It's also true that your crops can survive colder temperatures the healthier they are and the more carbohydrates and sugars they create during their growth. Plant antifreeze: sugars So make sure the soil is fertile to help them survive.

Also keep in mind that some crops, including spinach, leeks, and scallions, can be harvested frozen. They retain their quality and are still quite useful after thawing. Mâche, kale, and other lettuce varieties can also freeze through and thaw out in the open, appearing to be adequately unharmed and able to continue growing.

Numerous crops with a knack for surviving cold temperatures have already been mentioned. So let's examine some of the top contenders for the overwintering garden in more detail.

Christmastime favourite: Brussels sprouts

Don't overlook the cold's sweetening influence on Brussels sprouts. Before at least a couple of frosts, do not harvest any sprouts. If you want sprouts into January, you might prefer to "see red" even though Igor is a green type that can endure stronger freezes.

The several red sprout types With relatively minimal protection, Rubine and Redarling, in particular, can keep sprout quality for months. It takes brussels sprouts a long time to mature. So that they will be fully mature as winter approaches, start them early (in late spring or early summer).

Try the distinctive, cold-tolerant, and trademarked Kalettes for a slightly different harvest. Where their sprouts should be, they produce tiny florets instead!

Cabbage: Generous and Trustworthy

Savoys are the best cabbages for overwintering because of their crinkly, tasty, and nutritious leaves, but green and red varieties also do well (but require protection).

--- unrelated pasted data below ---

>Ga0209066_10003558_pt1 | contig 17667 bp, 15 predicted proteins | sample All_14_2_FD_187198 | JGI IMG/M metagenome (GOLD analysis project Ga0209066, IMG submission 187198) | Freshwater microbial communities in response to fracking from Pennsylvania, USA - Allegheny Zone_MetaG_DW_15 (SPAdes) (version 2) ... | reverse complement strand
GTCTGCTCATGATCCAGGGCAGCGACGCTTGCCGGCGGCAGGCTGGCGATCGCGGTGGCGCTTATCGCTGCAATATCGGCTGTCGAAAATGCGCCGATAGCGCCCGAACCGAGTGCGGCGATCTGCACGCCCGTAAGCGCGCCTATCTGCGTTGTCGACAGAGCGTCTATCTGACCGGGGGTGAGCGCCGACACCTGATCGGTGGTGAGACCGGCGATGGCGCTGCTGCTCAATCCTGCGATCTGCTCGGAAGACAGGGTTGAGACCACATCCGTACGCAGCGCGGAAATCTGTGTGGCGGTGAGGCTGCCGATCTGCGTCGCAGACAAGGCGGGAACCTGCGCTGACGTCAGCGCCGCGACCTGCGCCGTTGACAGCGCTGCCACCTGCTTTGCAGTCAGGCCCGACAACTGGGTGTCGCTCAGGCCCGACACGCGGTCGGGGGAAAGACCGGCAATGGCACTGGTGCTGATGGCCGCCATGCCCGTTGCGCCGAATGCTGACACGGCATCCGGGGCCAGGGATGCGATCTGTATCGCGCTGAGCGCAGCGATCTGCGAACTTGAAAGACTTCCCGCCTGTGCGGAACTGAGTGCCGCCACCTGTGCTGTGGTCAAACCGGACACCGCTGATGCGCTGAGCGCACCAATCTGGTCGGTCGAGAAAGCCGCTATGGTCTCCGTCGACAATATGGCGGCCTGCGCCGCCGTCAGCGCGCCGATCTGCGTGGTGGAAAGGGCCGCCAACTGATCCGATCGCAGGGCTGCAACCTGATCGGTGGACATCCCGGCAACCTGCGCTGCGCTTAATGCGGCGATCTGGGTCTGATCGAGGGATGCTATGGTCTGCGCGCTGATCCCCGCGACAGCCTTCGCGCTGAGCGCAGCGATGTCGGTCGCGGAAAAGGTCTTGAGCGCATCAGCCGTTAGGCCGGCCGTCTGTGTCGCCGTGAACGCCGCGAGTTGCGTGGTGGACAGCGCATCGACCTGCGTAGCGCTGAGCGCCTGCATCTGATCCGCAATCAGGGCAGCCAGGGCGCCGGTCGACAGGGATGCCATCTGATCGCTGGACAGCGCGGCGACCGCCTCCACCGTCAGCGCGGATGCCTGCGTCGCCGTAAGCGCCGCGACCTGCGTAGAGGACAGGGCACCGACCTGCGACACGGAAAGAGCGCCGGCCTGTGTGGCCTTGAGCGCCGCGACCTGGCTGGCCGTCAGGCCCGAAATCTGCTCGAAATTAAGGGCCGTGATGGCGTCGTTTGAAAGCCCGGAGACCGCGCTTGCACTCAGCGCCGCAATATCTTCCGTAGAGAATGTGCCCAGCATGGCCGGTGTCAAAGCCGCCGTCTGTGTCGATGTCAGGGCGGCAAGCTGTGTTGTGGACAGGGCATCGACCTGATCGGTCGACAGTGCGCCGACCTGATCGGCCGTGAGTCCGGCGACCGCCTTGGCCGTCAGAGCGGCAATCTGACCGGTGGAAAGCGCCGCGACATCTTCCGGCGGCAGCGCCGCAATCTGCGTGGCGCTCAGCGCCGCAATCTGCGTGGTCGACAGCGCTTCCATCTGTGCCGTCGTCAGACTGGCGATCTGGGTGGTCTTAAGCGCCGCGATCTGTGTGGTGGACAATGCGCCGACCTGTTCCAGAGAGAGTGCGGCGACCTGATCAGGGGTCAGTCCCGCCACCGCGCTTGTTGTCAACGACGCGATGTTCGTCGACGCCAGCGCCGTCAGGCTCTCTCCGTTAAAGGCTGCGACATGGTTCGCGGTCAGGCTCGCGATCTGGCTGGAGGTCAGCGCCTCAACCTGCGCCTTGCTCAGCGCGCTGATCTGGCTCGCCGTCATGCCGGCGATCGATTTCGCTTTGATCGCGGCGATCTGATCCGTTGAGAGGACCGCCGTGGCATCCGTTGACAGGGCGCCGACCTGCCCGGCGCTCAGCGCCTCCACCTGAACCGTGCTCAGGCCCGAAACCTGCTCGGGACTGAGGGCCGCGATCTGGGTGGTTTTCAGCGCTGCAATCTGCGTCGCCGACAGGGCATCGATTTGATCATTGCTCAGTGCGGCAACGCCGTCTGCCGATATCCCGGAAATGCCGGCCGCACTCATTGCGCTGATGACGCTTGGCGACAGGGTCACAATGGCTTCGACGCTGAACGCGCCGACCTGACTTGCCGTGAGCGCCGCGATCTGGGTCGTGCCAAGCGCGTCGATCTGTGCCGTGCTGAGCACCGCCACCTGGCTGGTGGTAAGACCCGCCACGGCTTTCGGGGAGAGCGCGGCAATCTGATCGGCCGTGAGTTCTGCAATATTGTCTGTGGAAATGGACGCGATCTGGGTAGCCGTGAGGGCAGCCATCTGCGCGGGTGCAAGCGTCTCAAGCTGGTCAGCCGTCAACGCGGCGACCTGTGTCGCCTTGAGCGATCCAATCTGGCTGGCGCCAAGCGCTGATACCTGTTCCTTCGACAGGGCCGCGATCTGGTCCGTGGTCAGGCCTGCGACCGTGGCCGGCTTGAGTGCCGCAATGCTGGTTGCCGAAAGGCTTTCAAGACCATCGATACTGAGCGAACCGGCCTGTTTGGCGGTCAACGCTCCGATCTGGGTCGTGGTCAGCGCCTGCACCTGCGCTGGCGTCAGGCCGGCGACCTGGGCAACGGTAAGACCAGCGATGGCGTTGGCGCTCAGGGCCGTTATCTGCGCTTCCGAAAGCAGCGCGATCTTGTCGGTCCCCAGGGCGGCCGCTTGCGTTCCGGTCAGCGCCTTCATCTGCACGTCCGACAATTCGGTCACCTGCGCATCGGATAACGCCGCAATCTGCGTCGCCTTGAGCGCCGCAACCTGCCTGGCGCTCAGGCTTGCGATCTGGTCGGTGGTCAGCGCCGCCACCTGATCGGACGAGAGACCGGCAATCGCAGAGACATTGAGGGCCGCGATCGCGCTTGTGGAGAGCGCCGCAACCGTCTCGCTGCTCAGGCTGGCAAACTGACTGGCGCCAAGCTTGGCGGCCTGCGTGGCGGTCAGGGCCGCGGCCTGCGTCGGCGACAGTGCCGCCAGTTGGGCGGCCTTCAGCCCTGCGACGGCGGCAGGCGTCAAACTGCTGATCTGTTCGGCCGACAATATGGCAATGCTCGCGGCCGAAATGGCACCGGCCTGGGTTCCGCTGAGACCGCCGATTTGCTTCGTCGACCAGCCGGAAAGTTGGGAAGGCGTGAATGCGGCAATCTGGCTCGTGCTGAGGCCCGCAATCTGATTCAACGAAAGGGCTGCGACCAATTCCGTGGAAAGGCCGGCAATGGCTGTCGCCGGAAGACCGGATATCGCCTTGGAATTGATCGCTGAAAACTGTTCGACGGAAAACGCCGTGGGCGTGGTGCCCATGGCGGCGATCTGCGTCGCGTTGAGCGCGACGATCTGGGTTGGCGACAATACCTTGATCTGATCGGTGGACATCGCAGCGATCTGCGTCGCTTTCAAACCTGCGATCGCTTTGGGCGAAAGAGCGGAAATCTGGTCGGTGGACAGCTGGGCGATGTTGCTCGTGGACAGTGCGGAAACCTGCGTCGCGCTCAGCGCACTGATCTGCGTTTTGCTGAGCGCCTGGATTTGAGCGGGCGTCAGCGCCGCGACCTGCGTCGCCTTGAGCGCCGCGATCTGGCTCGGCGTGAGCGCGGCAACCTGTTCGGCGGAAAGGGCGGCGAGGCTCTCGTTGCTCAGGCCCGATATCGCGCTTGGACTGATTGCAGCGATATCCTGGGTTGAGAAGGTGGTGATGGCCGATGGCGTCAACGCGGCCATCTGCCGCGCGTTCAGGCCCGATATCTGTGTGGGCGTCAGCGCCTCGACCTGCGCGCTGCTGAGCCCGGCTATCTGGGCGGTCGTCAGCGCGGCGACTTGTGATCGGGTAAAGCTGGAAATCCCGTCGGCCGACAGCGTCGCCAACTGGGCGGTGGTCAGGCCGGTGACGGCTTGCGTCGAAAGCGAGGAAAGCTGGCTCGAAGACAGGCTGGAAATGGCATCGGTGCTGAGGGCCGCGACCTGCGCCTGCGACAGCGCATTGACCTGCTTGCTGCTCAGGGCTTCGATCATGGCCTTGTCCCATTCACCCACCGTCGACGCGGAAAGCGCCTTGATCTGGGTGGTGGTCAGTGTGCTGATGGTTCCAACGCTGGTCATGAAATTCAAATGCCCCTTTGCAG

Choose between January King, Deadon, or Winterfurst for a savoy. Good ecological options are Dottenfelder Storage, European Storage, and Storage No. 4. The preferred reds are Mammoth Red Rock and Ruby Perfection.

Chinese Cabbage: A Unique Slight Variation

A delightful and unexpected addition to a winter dinner is Chinese cabbage.

All types are not made equal and are not truly built for cold climates. Try Suzuko first, though. Heads are still viable through December with protection.

"Carrots": Finding Gold

For a longer crop, sow carrots in succession from late July to mid-August. They should ideally be grown within a building (cold frame or greenhouse) that is covered in straw or a row cover.

This is more to facilitate harvesting than it is to properly protect the crop. You'll understand the wisdom after you attempt to dig a carrot out of freezing ground. Pick amongst the Snow Man (white-fleshed), Yellowstone (yellow), Naval, Napoli, and Merida variants (orange).

Love Those Leaves, Kale, Lettuce, Spinach!

Whether they were planted for late autumn/early winter harvesting or planted after the turn of the year for late winter and early spring, a wide variety of plants' leaves are well suited to winter output.

Give these kinds a spot if you prefer chicory, endive, escarole, radicchio, or arugula.

Mâche and claytonia are two other greens that are very important for winter gardeners and that you won't want to overlook. Although they don't survive the coldest weather, these winter annuals nonetheless grow incredibly well.

The three most common greens—kale, lettuce, and spinach—require particular variety selection and multiple layers of protection. The sensitive and mild Siberian varieties are possibly the hardesty for frost-sweetened kale. Due to its size, Improved Dwarf Siberian works very well.

But among the numerous kale kinds, there are a lot of unique variants. These include the wavy Winterbor and Vates, as well as the ruffled-flat Beedy's Camden and Judy's Kale (all of which are extremely tough).

Leaf lettuces do best when planted densely and harvested while they are young. (Favorite songs include Tango and Red Tinged Winter.) However, further choices for fans of headed lettuce include:

  • Romaines: Winter Density, Winter Wonderland and (red) Rouge d’Hiver
  • Butterheads: Winter Marvel and North Pole
  • Jack Ice (crisphead) 

Gildenstern, a crisphead/mini-iceberg that makes no claims of effectively overwintering, fared exceptionally well and produced tasty mini-heads in March, I've also discovered. The best winter-resistant spinach types include Space, Tyee, Giant Winter, and Winter Bloomsdale.